Last week, from May 8 to 10, two members of our archival team journeyed to Washington, DC to attend the Association of Centers for the Study of Congress’ (ACSC) annual meeting. The topic for this year was ‘Representative Government and Political Polarization’ which I’m sure we can all agree is very important and seems to become ever more of an issue with each election season.
ACSC’s mission statement is:
The Association of Centers for the Study of Congress (ACSC) supports a wide range of programs designed to inform and educate students, scholars, policy-makers, and members of the general public on the history of Congress, legislative process, and current issues facing Congress.
The ACSC encourages the preservation of material that documents the work of Congress, including the papers of representatives and senators, and supports programs that make those materials available for educational and research use.
This annual meeting contained a number of presentations and panels dealing with education and outreach, and how congressional collections (such as Senator Stevens’ papers) can be used to educate the public and engage them in civil discourse about politics and the American legislative process.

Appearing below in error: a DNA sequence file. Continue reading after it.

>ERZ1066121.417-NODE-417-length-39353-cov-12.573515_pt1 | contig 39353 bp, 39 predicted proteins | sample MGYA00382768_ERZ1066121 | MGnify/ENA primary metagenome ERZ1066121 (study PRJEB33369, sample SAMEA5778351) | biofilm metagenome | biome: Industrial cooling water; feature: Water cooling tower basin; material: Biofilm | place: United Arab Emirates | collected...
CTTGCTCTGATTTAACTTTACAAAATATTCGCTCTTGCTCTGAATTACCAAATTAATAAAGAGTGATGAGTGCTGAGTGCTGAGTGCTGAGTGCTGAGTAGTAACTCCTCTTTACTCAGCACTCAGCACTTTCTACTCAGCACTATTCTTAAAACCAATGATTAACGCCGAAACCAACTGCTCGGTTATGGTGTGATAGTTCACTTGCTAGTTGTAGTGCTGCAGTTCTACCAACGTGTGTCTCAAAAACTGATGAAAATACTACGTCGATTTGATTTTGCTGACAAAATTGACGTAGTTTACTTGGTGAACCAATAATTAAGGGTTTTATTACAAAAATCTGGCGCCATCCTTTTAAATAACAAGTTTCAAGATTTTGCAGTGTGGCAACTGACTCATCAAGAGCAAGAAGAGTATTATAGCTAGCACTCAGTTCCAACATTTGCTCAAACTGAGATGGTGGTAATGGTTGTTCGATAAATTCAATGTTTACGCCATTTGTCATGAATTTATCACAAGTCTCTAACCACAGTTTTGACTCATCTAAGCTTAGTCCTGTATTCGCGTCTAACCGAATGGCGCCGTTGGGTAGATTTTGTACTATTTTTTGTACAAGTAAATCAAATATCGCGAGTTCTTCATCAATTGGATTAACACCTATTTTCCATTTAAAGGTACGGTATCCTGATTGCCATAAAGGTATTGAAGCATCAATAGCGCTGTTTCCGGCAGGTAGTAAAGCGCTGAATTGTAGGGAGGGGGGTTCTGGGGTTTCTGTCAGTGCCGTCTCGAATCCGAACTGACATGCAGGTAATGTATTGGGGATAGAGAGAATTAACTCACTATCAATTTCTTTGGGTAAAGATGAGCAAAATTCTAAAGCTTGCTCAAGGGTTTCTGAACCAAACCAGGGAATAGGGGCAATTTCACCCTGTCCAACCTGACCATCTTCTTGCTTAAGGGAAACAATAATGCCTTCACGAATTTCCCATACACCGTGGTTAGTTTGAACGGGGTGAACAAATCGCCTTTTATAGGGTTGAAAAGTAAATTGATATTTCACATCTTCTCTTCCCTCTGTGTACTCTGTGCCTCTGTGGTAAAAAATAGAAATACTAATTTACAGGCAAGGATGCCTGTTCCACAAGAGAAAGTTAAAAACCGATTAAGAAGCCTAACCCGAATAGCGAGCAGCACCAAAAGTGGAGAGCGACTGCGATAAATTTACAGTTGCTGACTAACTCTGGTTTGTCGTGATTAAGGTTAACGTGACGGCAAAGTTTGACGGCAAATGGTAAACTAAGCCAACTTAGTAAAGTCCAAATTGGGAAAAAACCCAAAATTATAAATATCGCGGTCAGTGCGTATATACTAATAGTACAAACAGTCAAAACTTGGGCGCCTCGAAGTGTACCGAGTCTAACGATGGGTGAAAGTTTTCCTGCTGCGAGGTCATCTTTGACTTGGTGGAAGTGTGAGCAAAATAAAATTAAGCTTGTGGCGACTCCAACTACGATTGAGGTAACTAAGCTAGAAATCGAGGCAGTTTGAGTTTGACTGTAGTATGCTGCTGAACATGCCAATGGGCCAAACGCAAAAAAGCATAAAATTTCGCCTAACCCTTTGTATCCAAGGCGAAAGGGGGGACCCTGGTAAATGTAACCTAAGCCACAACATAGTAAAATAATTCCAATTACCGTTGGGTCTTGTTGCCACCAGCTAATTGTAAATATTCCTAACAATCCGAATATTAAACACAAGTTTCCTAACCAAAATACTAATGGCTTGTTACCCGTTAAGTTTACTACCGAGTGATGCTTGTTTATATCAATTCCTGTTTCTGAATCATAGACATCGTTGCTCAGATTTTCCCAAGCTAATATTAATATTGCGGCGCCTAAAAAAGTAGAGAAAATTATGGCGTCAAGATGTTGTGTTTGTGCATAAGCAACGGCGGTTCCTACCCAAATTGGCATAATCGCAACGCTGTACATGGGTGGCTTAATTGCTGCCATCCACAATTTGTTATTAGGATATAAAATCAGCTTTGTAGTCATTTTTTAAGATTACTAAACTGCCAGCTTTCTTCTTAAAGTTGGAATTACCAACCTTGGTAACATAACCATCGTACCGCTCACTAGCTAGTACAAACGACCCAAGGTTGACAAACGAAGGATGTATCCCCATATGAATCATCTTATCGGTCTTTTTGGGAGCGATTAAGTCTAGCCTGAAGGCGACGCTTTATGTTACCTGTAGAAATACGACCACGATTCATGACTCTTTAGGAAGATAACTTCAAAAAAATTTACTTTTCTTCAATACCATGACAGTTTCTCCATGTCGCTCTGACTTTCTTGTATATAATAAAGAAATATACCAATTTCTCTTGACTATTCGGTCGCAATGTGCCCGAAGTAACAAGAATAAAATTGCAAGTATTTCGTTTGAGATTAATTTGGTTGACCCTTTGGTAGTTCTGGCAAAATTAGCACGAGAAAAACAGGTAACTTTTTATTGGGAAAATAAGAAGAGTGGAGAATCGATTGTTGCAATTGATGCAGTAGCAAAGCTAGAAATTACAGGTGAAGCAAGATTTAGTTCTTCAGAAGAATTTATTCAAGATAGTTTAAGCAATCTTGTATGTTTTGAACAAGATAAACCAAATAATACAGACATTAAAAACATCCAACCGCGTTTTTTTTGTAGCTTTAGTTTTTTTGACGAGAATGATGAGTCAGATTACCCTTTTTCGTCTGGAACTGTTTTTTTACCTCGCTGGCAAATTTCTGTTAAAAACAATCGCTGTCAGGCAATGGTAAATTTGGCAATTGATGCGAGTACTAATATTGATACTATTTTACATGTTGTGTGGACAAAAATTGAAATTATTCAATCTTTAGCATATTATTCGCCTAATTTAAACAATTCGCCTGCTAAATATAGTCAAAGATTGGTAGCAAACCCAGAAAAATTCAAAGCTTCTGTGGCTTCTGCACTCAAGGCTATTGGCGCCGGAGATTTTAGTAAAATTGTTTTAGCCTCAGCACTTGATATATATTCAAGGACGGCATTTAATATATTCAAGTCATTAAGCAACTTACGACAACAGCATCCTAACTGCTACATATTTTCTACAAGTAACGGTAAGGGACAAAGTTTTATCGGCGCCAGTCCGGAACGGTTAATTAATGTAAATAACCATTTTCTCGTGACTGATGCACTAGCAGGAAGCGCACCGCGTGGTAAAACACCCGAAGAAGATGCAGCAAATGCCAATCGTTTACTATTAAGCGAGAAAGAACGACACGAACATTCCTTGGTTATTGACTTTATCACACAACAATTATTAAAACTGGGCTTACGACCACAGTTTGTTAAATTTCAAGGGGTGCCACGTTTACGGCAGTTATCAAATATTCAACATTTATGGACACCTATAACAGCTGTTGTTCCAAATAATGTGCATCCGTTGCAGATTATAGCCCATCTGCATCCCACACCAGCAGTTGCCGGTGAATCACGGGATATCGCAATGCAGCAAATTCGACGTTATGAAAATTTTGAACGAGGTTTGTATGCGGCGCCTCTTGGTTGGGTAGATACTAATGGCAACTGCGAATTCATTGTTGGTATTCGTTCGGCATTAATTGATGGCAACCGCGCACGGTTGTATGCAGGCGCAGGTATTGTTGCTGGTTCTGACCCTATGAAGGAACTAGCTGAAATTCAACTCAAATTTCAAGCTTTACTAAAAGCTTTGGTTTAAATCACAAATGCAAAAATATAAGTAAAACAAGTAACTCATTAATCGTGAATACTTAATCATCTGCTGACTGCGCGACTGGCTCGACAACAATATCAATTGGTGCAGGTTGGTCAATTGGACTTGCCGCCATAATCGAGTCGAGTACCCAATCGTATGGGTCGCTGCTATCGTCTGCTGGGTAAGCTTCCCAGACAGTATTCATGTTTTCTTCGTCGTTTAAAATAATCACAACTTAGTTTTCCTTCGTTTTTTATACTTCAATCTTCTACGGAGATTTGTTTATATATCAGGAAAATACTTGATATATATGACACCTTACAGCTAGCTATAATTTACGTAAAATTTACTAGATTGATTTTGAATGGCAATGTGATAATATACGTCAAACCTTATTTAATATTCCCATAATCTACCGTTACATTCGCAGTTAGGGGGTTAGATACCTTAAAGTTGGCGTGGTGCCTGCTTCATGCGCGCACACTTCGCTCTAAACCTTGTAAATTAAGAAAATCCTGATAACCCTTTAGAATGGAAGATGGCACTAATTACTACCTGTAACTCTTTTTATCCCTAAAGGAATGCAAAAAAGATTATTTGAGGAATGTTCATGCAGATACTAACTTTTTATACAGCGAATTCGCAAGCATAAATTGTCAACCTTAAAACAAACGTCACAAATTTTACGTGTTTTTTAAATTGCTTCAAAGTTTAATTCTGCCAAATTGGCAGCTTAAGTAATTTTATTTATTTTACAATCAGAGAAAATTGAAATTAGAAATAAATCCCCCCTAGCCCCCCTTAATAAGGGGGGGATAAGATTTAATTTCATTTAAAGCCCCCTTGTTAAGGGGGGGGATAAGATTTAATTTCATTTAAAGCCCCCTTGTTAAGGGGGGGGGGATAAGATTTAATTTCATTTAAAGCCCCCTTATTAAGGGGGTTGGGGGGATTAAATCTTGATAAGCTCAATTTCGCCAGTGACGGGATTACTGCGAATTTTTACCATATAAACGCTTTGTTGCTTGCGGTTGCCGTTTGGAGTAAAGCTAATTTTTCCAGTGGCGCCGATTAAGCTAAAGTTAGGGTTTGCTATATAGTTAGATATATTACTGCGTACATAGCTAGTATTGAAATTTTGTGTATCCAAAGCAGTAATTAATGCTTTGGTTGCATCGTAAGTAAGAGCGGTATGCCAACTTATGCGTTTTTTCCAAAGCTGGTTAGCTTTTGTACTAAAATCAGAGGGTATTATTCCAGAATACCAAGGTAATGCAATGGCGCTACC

It is one of the Foundation’s goals to encourage scholarship and engagement with Senator Stevens’ papers upon their complete processing and opening to the public. Sen. Stevens was involved with a large number of issues important to both our state and the nation. Since he served in the US Senate for forty years (1968-2009), Sen. Stevens’ papers contain a great deal of information about the political processes and issues for these decades, such as: the Vietnam War; Alaska Native Claims Settlement Act; Magnuson-Stevens Fishery Conversation and Management Act; Title IX; and many, many more.
Our archival team was very excited to learn more about education and outreach opportunities, and it was especially interesting to hear about bipartisanship and working across the political divide. Senator Stevens was very keen on bipartisan action as he knew that was one of the most successful ways to get legislation passed, and that compromise was the key to achieving our state’s and the country’s goals. For example, Sen. Stevens and longtime Hawaiian Democratic Senator Daniel Inouye were close friends and worked together to pass numerous bills dealing with important issues, such as Native Alaskan and Hawaiian education support; and reparation for Native Aleutian and Japanese-American internments during the years of World War II.
The trip to Washington, DC also included a tour of the Capitol building by previous Sen. Stevens’ archivist Will Arthur, and a tour of Alaskan Senator Dan Sullivan’s office by his Chief of Staff (and previous Stevens’ staffer) Larry Burton. These two were especially helpful and generous with their time and knowledge during our visit to DC, and it was greatly appreciated.
Overall, the ACSC annual meeting was extremely valuable to the archival team as it provided opportunities for networking and communicating about congressional archive issues with fellow congressional paper archivists, as well as creating ideas for future education and outreach programs utilizing Sen. Stevens’ extensive archival collection. We’re proud to be a member of ACSC and look forward to future work with this community.
Post by: Jolene Kennah – Archivist and Outreach Coordinator